A quick aside…after a few weeks of calm on the sales front I’ve had a couple of downloads over the last couple of days. If it follows the usual course there should be a few more in a week or so but I’ll have to wait and see. Not-so-aside…last night I met one of the people that downloaded one of these copies. She and her friend became acquaintances of ours due to her son and our daughter developing a relationship. I had been told earlier that she has a background in English Literature and was an intense reader so my heart was beating fairly quickly when she started telling me what she thought of my book. She began reading it on Monday so she isn’t too far into it yet but said she was thoroughly enjoying my “exquisite phraseology”. It’s because of interesting comments like this I am re-reading not only the sequel but also the parts of “White Wolf Moon” that she referenced.

Technically I’m certainly not the most conscientious writer. I try to be more precise on narrative but I love dialogue and I love typing it as people would say it. My dialogue tends to be scattered, filled with a few “ums” and “ahs” and many…ellipses. I write the words the way I hear them and I think it comes across in the final product. In fact that’s one of the common comments I’ve received about the book…“The dialogue feels so real, like I’m eaves-dropping…”

Another lady, an English teacher, told me that she found something refreshing about reading naive authors and my book was one of the most enjoyable she had read. Once I figured out what she meant I was flattered but determined to “beef up” the sequel, to hone the words a little more and try to add a bit of polish, especially to the narrative. The dialogue though will forever remain scattered, imperfect, and… naive. It’s the way I talk, it’s the way everyone I know talks, and it’s the way my characters talk.

So now to the point. As I read the sequel I realize that I have made strides in the narrative. It reads far more sophisticated than the original book. I don’t know if this is a good thing but it feels good to me. This whole endeavor has been a learning experience and one that I kind of wish I’d done with something other than “White Wolf Moon”. I put my baby out there and I now realize that I could have done so much more with it. It isn’t that I’m not happy with the way things have gone it’s just now I see so many areas where a little polish would have made a big difference.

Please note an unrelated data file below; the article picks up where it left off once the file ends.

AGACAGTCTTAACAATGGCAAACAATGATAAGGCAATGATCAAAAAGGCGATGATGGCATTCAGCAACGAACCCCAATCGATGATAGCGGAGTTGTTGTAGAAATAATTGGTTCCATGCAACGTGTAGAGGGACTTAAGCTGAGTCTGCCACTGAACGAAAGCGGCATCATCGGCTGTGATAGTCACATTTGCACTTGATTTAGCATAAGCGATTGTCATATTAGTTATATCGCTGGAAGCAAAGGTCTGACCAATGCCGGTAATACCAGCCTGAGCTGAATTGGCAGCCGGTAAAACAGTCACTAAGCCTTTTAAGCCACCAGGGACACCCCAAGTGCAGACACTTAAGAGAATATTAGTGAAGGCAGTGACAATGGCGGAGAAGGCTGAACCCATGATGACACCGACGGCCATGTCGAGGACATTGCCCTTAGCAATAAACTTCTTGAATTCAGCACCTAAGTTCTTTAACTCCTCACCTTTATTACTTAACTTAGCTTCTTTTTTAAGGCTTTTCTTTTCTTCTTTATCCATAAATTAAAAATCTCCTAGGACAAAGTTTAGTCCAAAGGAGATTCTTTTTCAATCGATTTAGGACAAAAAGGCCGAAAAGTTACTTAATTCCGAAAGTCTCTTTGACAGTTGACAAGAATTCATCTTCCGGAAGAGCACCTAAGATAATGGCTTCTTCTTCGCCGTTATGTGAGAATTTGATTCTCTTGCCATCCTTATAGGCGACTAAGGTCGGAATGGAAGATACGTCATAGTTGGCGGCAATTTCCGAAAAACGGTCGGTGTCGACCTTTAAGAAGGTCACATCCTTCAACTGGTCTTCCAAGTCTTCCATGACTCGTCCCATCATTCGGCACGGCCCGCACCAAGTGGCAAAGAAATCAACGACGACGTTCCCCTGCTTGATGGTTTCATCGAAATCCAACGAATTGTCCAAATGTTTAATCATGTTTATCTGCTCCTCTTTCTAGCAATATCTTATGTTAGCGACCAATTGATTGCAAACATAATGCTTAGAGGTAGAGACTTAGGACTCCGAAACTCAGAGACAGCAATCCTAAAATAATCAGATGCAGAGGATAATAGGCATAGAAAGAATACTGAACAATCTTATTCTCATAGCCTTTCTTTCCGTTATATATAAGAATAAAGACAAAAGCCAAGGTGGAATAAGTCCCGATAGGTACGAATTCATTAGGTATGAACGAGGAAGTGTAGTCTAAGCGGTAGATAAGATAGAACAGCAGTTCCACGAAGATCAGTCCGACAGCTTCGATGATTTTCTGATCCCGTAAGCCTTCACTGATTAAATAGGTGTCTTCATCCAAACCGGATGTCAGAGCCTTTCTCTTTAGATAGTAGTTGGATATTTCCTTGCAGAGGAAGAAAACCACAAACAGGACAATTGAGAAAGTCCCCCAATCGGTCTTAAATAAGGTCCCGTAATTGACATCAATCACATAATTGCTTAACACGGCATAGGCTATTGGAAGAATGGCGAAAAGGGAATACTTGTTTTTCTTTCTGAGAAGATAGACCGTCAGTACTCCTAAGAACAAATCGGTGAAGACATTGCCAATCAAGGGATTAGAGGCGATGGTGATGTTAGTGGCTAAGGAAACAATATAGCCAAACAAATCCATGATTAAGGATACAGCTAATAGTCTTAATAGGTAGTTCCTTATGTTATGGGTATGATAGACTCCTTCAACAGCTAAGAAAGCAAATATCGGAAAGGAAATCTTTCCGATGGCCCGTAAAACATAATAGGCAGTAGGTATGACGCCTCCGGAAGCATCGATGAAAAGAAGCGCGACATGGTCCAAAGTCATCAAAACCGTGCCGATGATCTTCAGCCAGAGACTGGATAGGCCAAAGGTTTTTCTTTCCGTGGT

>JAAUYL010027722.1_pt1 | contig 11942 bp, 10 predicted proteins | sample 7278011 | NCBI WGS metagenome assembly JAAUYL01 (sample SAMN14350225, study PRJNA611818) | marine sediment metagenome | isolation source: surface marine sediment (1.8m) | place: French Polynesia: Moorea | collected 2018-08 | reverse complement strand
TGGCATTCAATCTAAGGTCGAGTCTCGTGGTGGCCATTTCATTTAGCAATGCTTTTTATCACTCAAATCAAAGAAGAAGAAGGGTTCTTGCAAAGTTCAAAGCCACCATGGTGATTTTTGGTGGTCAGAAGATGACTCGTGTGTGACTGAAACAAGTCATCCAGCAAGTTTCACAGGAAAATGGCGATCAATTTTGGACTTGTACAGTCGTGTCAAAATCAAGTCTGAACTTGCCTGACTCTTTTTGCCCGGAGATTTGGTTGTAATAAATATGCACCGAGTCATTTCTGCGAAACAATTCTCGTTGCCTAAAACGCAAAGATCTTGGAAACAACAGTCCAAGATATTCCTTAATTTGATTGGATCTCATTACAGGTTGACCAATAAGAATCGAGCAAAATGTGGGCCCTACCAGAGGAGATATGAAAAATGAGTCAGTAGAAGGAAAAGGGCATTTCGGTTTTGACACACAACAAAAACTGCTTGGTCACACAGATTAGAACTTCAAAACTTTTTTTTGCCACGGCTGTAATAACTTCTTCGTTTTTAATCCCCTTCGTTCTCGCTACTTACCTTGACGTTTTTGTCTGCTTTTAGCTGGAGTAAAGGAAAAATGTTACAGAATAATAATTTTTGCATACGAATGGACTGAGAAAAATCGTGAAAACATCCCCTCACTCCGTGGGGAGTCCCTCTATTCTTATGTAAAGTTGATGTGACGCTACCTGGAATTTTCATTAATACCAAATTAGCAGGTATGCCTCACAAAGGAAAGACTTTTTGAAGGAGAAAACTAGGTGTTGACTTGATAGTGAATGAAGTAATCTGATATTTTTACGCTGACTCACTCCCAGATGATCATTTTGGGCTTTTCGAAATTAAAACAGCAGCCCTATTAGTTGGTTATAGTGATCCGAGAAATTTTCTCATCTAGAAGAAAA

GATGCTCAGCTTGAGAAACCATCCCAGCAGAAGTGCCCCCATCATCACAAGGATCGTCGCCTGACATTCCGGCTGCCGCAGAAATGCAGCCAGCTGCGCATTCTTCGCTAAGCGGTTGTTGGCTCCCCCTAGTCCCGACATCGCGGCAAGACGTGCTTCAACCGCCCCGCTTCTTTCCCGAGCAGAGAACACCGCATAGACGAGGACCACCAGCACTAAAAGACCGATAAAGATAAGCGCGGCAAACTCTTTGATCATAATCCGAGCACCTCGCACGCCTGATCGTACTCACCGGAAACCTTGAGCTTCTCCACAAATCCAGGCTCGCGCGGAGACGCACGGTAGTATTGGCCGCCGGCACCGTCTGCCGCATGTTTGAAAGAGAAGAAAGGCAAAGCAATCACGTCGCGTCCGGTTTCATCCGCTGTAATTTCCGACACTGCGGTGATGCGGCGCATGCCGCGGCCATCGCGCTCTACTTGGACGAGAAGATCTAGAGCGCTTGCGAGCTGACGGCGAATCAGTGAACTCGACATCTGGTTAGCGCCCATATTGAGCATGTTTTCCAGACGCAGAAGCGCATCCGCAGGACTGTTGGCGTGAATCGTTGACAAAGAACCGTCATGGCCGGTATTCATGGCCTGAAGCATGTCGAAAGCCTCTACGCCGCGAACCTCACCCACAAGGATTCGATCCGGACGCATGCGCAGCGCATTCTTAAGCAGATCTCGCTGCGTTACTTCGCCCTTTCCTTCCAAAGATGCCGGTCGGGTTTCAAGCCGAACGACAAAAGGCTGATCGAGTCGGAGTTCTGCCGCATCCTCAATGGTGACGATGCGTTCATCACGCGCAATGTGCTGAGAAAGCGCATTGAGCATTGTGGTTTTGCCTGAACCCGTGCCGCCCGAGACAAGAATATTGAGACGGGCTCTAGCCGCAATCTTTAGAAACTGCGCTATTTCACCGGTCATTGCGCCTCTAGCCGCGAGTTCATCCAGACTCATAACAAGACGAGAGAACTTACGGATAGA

But that’s yesterday. All I can do now is take what I’ve learned and pack it into the sequel…starting with a name. I’m still not sure what to call it but I imagine it’ll jump out at me in the same way the original title did…a dropped line in some improvised dialogue.

From White Wolf Moon (2012): Jenn looked back at Evan. She was feeling more at ease now than ever before. This in itself was troubling. “You couldn’t have picked a new moon to streak?” she asked.

“I don’t have the energy to streak anymore, I can barely waddle.” He glanced quickly about the room. “You’re right; it is pretty bright in here. There’s nothing like lunar lighting…or reflection, to be more accurate. Quite calming, don’t you think?”

“Uh huh.”

“Saturday night it’ll be full. A white-wolf moon.”

“Which is?”

“It is said that those who witness the howling of the great white wolf when the moon is full and high shall be blessed with an abundance of love and harvest.”

“Old legend?”

“I think I just made it up. Ginn sometimes goes a little nutty at full moon though.”

“Oh…she runs around in a state of not dressedness too?”

“Not dressedness? Interesting.”

 

 

R.I.P Carl Perry…

I’ve just experienced a loss and, fictional as it is, I can’t help but feel sad.

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Carl Perry was an ‘aside’ character in White Wolf Moon. He was a band member and buddy to all the other characters going back to their rock days of the early Sixties. While he was not as close to Evan as most of the others he was, nonetheless, a friend. If you have read the book you know that his death was not unexpected but what is unexpected is my reaction to the loss.

I created all these people and I figured a few key strokes to write ol’ Carl out would be easy…and it was. Writing the reactions to his death through the other characters isn’t quite as easy. The surviving characters speak of the good times before it all went wrong and while writing down their memories I discovered incredible depth in this walk-on player. He wasn’t just a name. He was a person with hopes and dreams, mostly unfulfilled. He tried to be all things to all people but at times he ended up being nothing to anyone…just an ‘aside’ character. Evan, Andy, Claire, Danny, and Carol are quick to point out that the Carl from White Wolf Moon isn’t the real Carl. He was a lover and a fighter, a jester and a comrade. He had his foul moments but deep down he was a warm giving caring man who loved his family, friends, and the world in general.

Part of me is amused that five fictional characters have managed to bring life to a sixth imaginary character after his death but another part of me is wondering why I feel this despondent over Carl’s passing.

Yes some of my characters are based on real people but Carl Perry wasn’t one of those. From the beginning he was totally fictional and existed just for filler…to keep the dialogue or scene moving. Like my computer Carl had a predetermined life span and of all the characters from the original, he is one of the two that wasn’t invited to Kamloops for Jenn’s Grad.